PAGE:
The design of Physiognomic Scrutinizer is based on
principles employed in security gates seen at airports, shopping malls,
football stadiums and other protected public spaces.
guides visitors towards the brightly lit entrance where a mounted
camera records and projects each individual’s image on a LCD monitor at
the back of the gate. Two speakers on stands, located directly after
the gate, symbolise (act as) security guards.
Equipped with biometric video analyzing software, the installation
detects and scrutinizes the faces of the people wishing to pass through
the gate and enter the exhibition. Rather than try and identify the
person, the software probes for facial features and characteristics
that are similar to one of the 150 pre-selected persons in the data
base: all chosen for controversial or infamous acts. Based on what the
software detects, the visitor passing through the entry point will be
accused according to the disrepute of their match and an audio fragment
regarding this controversy played for all to hear. The complete
comparison process is also displayed on the LCD monitor behind the gate
and clearly viewable to the on looking public.
Physiognomy is the skill of interpreting a person’s
personality from looking at their external features and in particular
the face. These practices date as far back as ancient Greek
civilisation and throughout history this pseudo-science has been
accepted with mixed degrees of credibility. Though not really being
taken seriously in this day and age, recent research has revealed that
an individual’s facial characteristics can denote qualities of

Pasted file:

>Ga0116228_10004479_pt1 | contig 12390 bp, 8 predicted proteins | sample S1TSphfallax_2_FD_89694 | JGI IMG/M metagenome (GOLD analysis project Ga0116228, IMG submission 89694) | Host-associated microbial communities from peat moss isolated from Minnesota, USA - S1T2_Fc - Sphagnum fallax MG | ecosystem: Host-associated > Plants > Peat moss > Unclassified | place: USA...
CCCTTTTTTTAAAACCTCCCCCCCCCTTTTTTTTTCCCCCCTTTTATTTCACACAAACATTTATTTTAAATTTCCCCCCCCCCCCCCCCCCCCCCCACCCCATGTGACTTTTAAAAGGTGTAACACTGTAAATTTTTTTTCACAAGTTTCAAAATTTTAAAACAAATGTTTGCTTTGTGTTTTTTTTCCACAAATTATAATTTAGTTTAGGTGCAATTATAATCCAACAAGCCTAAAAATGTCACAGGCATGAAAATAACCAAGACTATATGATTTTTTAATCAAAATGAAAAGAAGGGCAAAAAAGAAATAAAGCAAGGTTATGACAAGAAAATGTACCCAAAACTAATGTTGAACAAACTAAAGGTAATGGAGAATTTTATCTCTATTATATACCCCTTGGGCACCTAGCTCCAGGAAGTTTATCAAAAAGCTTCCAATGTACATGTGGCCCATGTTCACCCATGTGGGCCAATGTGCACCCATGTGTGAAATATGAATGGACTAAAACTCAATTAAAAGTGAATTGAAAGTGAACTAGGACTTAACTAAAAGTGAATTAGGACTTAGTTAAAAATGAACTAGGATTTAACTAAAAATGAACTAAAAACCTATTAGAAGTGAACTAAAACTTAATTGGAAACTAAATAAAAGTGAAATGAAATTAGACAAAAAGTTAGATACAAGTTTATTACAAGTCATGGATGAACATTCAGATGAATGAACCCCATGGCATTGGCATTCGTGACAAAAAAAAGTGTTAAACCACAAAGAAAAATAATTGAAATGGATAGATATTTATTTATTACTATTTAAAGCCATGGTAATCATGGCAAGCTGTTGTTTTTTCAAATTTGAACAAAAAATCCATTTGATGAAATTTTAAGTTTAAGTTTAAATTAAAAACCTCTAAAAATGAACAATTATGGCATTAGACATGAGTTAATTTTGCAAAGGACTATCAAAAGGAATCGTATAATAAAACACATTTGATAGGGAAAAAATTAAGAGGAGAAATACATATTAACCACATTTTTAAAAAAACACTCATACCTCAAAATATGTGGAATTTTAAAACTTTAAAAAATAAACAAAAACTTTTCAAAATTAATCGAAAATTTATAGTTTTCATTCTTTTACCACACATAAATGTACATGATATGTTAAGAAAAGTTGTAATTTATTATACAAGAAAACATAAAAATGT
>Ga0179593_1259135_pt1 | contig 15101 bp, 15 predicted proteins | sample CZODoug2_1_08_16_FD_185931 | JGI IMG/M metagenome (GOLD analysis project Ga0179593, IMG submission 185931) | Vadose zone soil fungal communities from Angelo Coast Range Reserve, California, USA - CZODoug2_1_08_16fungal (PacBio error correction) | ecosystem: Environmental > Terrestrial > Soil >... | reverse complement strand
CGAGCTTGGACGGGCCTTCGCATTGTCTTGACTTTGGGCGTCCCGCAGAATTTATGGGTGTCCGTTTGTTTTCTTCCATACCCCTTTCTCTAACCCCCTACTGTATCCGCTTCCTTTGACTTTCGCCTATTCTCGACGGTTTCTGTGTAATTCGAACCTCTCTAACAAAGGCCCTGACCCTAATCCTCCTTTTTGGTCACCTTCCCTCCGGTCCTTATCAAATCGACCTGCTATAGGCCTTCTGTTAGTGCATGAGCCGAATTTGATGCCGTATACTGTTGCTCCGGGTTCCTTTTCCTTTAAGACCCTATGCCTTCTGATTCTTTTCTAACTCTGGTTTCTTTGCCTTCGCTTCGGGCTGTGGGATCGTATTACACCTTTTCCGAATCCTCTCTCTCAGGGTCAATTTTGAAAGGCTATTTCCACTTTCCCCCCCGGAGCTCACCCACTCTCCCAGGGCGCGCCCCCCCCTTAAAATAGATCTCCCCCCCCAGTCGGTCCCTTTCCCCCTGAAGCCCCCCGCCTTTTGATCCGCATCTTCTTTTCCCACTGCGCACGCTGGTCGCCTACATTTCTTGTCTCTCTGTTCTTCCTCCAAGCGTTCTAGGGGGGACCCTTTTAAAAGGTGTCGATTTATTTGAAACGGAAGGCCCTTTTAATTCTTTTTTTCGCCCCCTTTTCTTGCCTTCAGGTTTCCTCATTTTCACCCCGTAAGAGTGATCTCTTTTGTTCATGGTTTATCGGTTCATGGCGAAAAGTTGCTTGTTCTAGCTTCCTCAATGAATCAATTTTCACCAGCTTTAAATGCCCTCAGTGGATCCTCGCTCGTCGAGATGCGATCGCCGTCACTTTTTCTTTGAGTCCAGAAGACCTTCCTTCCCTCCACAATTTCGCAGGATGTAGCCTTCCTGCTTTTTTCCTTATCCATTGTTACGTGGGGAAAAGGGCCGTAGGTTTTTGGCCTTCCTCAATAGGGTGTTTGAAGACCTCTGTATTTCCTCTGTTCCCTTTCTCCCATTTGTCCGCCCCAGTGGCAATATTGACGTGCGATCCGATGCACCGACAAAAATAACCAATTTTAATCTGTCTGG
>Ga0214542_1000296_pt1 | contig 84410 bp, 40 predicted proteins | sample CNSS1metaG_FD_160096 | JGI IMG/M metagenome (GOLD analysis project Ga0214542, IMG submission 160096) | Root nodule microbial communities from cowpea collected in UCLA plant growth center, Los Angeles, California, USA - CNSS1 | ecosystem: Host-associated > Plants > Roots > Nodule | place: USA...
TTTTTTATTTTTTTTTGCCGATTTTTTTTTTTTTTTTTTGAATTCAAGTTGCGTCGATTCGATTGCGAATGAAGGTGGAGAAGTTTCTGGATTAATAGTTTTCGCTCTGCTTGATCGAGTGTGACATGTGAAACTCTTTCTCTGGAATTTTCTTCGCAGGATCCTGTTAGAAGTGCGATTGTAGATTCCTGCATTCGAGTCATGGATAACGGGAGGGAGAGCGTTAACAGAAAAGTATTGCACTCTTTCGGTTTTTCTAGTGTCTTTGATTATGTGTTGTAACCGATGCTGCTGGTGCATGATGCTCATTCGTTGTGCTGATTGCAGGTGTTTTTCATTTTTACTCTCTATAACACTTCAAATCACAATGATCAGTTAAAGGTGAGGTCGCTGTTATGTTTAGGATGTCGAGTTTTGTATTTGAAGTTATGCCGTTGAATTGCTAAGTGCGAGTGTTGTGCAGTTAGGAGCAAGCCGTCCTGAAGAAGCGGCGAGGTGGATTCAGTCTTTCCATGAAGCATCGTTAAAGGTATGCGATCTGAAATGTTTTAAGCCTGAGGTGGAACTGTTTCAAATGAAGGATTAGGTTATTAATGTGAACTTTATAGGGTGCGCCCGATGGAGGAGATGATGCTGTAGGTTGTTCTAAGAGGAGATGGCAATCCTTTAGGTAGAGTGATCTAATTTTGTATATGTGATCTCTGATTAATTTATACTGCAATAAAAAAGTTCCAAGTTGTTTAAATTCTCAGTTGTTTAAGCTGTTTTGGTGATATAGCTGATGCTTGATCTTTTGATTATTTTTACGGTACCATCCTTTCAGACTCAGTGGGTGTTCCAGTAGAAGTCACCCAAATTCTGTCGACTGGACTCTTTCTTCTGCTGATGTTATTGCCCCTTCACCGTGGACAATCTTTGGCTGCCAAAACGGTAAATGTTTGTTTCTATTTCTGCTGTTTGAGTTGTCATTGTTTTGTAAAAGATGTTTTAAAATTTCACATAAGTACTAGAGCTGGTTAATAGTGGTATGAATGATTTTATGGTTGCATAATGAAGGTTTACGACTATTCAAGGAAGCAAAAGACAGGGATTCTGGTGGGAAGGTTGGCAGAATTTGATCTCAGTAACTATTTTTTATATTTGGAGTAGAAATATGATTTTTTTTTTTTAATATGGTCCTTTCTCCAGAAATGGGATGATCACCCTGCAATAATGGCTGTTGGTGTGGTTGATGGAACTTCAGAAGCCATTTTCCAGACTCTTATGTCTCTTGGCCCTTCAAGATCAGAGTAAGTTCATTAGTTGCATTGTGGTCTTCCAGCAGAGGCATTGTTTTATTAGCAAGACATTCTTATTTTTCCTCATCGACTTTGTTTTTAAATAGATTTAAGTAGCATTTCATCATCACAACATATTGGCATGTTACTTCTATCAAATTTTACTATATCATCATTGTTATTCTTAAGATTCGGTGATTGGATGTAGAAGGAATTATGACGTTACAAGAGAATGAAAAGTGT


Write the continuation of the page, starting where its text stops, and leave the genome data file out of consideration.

trustworthiness, social dominance and aggression.
Face-recognition software is mainly developed for
surveillance and security applications and commonly referred to as
"biometric systems". Introduced to improve security, these biometric
methods are founded on cross matching the face of the traveller with
that in their passport or in forensic and immigration facial databases.
The same such software is currently employed in city centres and malls
to recognize criminals, shop-lifters and other troublemakers.
The person undergoing the recognition process usually
feels uncomfortable. Besides trying to look good in front of the
camera, they are also hoping to pass the test. And even if the person
is innocent, he is put in the position, whereby technology is passing
judgement and we are all aware that technology has its own logic. The
visitor is also conscious that being subjected to serious technological
tests he will undoubtedly appear guilty for something.
And who is likely to be the biometric match: a blood
thirsty 18th century murderer; an artist facing prison because of
illegal exploitation of bacteria; or a scandalous glamour model? Will
their true identity be revealed through the machine’s match? And why is
everybody laughing? The potentially embarrassing answer is seen first
by the audience (public) standing behind the portal They have already
been through the process and passed the control point: then it is so
much easier to laugh at someone else.
In a humorous way, De Nijs is reflecting on the bigger
role biometric systems play in present day public space. By using
biometric algorithms for physiognomic purposes, he is accusing the
visitor of behavior simply based on their physical appearance. The data
base includes a variety of hand picked individuals connected with the
hedonist pursuit: Feel Better. The list entails: soap stars, glamour
models and celebrities present in sex tapes, even the world record
gangbang holder; depressed writers and philosophers who committed
suicide; transvestites; musicians with drug problems; and also those
associated with the UFO religious movement. The genre of people we are
known to fantasize over, but at the same time point the finger at
because really there is no place for such unconventional behavior in
our pampered and over controlled society.
The first version of the Physiognomic Scrutinizer was developed and presented under the title Match & Smile for the Touch Me Festival 2008 (Feel Better) in Zagreb.
Physiognomic Scrutinizer was exhibited at V2_ during the Wereld van Witte de With festival 2009.
Text adapted from: www.marnixdenijs.nl/physiognomic_scrutinizer.htm
Produced by Marnix de Nijs
Co-produced by Kontejner, bureau of contemporary art practice
Biometric software implementation, V2_lab, Rotterdam
Process visualisation, Brecht Debackere, Antwerp
Thanks to Hans Beekmans